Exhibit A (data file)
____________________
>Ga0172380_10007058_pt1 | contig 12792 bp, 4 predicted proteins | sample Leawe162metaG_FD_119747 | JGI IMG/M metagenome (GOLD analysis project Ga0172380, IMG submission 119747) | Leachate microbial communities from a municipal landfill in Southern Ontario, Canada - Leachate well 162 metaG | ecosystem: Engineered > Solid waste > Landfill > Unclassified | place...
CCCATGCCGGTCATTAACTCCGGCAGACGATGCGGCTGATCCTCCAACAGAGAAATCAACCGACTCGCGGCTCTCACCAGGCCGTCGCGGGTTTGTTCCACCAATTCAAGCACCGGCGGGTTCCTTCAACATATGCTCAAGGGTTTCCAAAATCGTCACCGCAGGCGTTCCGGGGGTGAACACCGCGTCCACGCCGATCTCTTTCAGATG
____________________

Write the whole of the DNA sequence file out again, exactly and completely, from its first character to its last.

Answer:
>Ga0172380_10007058_pt1 | contig 12792 bp, 4 predicted proteins | sample Leawe162metaG_FD_119747 | JGI IMG/M metagenome (GOLD analysis project Ga0172380, IMG submission 119747) | Leachate microbial communities from a municipal landfill in Southern Ontario, Canada - Leachate well 162 metaG | ecosystem: Engineered > Solid waste > Landfill > Unclassified | place...
CCCATGCCGGTCATTAACTCCGGCAGACGATGCGGCTGATCCTCCAACAGAGAAATCAACCGACTCGCGGCTCTCACCAGGCCGTCGCGGGTTTGTTCCACCAATTCAAGCACCGGCGGGTTCCTTCAACATATGCTCAAGGGTTTCCAAAATCGTCACCGCAGGCGTTCCGGGGGTGAACACCGCGTCCACGCCGATCTCTTTCAGATG